ARITH  Simple Arithmetics
One part of the new WAP portal is also a calculator computing expressions with very long numbers. To make the output look better, the result is formated the same way as is it usually used with manual calculations.
Your task is to write the core part of this calculator. Given two numbers and the requested operation, you are to compute the result and print it in the form specified below. With addition and subtraction, the numbers are written below each other. Multiplication is a little bit more complex: first of all, we make a partial result for every digit of one of the numbers, and then sum the results together.
Input
There is a single positive integer T on the first line of input (equal to about 1000). It stands for the number of expressions to follow. Each expression consists of a single line containing a positive integer number, an operator (one of +,  and *) and the second positive integer number. Every number has at most 500 digits. There are no spaces on the line. If the operation is subtraction, the second number is always lower than the first one. No number will begin with zero.
Output
For each expression, print two lines with two given numbers, the second number below the first one, last digits (representing unities) must be aligned in the same column. Put the operator right in front of the first digit of the second number. After the second number, there must be a horizontal line made of dashes ().
For each addition or subtraction, put the result right below the horizontal line, with last digit aligned to the last digit of both operands.
For each multiplication, multiply the first number by each digit of the second number. Put the partial results one below the other, starting with the product of the last digit of the second number. Each partial result should be aligned with the corresponding digit. That means the last digit of the partial product must be in the same column as the digit of the second number. No product may begin with any additional zeros. If a particular digit is zero, the product has exactly one digit  zero. If the second number has more than one digit, print another horizontal line under the partial results, and then print the sum of them.
There must be minimal number of spaces on the beginning of lines, with respect to other constraints. The horizontal line is always as long as necessary to reach the left and right end of both numbers (and operators) directly below and above it. That means it begins in the same column where the leftmost digit or operator of that two lines (one below and one above) is. It ends in the column where is the rightmost digit of that two numbers. The line can be neither longer nor shorter than specified.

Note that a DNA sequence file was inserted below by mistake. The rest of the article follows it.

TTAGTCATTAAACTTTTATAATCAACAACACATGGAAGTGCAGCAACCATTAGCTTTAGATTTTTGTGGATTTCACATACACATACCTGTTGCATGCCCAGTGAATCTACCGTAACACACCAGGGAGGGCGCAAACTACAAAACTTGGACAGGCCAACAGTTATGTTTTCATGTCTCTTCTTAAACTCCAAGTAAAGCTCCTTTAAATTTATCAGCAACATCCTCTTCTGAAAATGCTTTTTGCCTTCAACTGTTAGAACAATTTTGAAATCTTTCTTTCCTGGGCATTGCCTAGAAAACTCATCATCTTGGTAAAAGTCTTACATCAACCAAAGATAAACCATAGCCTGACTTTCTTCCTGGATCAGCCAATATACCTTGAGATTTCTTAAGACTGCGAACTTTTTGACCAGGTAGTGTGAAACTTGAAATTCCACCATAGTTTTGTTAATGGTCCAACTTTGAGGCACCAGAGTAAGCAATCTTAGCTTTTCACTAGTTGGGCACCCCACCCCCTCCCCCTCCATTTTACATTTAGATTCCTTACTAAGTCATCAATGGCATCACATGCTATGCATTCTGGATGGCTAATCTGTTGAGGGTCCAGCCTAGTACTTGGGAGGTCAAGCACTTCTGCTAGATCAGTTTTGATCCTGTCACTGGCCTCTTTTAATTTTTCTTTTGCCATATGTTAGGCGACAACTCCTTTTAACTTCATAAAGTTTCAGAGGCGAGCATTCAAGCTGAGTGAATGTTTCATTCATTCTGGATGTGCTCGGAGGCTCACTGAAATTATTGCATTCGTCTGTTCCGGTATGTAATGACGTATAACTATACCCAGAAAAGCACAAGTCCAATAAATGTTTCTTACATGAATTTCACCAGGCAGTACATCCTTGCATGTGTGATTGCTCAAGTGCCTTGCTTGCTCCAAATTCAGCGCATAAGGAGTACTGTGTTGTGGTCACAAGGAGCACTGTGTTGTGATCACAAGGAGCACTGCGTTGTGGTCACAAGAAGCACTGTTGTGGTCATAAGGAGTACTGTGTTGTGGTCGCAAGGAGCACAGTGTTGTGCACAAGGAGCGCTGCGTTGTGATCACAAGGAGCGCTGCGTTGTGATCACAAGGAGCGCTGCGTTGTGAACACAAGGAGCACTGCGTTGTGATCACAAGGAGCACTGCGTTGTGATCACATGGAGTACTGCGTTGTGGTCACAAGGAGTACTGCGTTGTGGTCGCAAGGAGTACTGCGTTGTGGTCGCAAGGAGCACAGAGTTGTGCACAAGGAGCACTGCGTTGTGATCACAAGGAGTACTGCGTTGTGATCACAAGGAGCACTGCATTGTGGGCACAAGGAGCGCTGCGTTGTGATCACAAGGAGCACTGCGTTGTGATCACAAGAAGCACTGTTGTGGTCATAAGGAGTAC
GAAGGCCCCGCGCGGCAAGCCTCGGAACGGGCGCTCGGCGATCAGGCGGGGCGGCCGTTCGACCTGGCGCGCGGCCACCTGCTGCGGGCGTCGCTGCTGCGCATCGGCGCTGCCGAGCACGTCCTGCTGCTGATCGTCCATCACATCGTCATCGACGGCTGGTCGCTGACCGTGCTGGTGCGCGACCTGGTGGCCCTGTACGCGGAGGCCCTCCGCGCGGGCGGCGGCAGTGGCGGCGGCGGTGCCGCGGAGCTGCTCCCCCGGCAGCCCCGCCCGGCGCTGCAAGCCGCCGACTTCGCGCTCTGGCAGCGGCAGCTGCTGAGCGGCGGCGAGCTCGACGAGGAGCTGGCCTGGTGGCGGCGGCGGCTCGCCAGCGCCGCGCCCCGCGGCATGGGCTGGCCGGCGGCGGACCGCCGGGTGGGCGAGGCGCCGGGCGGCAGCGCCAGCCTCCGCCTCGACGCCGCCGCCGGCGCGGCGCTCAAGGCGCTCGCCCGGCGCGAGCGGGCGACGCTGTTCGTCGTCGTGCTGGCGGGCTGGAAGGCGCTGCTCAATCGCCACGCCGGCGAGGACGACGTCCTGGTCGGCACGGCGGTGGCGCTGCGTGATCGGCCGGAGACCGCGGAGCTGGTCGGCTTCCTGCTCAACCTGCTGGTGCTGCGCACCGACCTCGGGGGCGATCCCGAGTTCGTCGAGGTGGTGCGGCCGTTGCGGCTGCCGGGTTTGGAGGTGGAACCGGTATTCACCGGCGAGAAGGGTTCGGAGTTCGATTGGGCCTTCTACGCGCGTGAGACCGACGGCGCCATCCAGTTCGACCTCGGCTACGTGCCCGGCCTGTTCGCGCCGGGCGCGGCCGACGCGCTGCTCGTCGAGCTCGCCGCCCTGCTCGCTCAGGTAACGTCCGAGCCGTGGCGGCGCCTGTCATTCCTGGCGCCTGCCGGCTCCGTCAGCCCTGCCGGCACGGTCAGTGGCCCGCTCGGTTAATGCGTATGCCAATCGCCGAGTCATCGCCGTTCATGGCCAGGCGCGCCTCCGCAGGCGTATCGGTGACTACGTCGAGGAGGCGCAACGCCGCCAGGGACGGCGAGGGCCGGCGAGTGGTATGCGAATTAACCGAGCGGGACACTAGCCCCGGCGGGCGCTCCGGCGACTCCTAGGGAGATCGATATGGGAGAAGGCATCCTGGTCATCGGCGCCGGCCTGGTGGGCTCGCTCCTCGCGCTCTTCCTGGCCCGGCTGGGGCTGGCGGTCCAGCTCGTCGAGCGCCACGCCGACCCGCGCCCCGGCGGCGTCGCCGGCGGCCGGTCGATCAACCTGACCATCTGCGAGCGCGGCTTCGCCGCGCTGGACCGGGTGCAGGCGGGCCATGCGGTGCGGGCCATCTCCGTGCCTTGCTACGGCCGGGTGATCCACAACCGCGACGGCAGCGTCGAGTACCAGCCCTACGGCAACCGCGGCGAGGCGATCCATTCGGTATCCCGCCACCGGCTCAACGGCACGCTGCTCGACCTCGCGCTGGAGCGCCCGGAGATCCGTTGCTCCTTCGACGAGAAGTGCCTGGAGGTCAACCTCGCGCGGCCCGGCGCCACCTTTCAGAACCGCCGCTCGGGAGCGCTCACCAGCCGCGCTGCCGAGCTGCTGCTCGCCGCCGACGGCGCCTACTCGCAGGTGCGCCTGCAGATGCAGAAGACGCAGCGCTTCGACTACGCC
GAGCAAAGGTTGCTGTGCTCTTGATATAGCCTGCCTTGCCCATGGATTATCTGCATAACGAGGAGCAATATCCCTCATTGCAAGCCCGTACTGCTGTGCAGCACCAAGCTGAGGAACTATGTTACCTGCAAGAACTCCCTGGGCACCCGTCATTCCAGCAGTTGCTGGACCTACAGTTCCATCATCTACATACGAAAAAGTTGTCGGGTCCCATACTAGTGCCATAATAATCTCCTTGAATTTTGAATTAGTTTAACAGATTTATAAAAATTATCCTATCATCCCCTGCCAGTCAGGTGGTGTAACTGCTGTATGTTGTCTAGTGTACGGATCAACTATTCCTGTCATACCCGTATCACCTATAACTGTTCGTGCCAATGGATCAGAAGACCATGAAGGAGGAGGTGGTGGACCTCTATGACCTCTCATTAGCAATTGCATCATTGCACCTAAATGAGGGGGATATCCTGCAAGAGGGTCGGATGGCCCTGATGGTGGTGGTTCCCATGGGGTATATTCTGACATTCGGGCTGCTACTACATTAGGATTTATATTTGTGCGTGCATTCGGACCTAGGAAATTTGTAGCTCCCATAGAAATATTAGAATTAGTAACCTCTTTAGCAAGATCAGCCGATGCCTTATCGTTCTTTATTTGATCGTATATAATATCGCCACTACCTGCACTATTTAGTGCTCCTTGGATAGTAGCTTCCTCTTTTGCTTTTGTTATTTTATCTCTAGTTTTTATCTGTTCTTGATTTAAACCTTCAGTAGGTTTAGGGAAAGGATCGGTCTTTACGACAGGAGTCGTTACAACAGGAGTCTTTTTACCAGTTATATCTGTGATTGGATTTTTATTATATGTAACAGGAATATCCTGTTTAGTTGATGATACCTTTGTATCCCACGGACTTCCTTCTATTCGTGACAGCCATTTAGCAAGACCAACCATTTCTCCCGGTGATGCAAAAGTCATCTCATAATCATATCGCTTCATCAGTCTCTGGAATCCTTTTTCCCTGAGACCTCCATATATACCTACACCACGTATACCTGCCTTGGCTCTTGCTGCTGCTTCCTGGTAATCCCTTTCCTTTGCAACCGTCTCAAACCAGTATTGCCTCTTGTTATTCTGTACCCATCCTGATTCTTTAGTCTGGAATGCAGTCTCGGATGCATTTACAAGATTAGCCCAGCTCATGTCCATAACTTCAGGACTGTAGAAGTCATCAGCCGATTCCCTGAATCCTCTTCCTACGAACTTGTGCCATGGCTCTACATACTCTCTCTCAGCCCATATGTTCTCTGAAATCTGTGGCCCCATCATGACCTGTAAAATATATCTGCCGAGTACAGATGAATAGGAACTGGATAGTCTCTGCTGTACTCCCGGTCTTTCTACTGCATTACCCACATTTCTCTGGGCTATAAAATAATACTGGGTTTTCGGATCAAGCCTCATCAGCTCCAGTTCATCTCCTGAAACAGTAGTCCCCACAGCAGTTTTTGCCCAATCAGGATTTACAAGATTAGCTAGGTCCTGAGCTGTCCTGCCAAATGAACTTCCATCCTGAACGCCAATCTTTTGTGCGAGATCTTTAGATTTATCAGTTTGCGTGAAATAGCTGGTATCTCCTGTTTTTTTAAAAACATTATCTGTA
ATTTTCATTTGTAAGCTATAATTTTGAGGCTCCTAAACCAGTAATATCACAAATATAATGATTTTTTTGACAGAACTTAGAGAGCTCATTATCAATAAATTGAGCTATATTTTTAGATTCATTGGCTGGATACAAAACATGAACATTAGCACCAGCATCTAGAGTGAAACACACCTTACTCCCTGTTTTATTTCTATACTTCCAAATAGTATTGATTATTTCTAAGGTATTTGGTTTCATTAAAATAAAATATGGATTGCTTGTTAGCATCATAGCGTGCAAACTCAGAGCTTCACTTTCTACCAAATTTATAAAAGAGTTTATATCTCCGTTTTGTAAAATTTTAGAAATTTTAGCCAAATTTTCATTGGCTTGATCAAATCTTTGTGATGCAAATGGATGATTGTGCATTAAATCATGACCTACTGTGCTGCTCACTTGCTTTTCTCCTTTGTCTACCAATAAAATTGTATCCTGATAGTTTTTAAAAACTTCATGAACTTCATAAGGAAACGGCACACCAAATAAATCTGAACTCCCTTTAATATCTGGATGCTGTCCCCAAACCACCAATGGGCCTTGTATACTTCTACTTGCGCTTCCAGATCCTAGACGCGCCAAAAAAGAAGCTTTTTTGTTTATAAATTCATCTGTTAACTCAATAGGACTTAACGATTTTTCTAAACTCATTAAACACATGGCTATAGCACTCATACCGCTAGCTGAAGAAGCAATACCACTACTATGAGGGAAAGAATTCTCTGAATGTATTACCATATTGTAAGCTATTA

Print one blank line after each test case, including the last one.
Example
Sample Input:
4 12345+67890 324111 325*4405 1234*4
Sample Output:
12345 +67890  80235 324 111  213 325 *4405  1625 0 1300 1300  1431625 1234 *4  4936Warning: large Input/Output data, be careful with certain languages.
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vladimira:
20170214 12:26:55
Thank you and bless you!!! Dear, anonymous for your links with examples


anubha98:
20161222 12:49:24
please suggest a test case that is difficult to achieve becoz my code is giving wrong answer on spoj submission 

souvikdc:
20161219 18:59:20
what about the input type 78956743 which fetches a negative answer? 

glasses:
20161205 14:34:57
Finally!!!:)


c650:
20161119 18:53:18
61 Lines of Ruby. Ain't bad. Once you get the pattern of the dashes, this problem is pretty straightforward. 

Vishal Chaudhary:
20161029 05:39:15
Finally solved the problem. Feeling really good 

ruizhang:
20160706 20:00:47
python str.rjust() is a good fit for the this problem 

k_vineet98:
20160705 18:00:36
Someone please post link of the solution 

anonymous:
20160701 12:18:20
FINALLY SOLVED !!!


top_gun007:
20160521 01:02:24
easy gonna do it under 50 
Added by:  adrian 
Date:  20040508 
Time limit:  5s 
Source limit:  50000B 
Memory limit:  1536MB 
Cluster:  Cube (Intel G860) 
Languages:  All except: NODEJS PERL6 VB.NET 
Resource:  ACM Central European Programming Contest, Prague 2000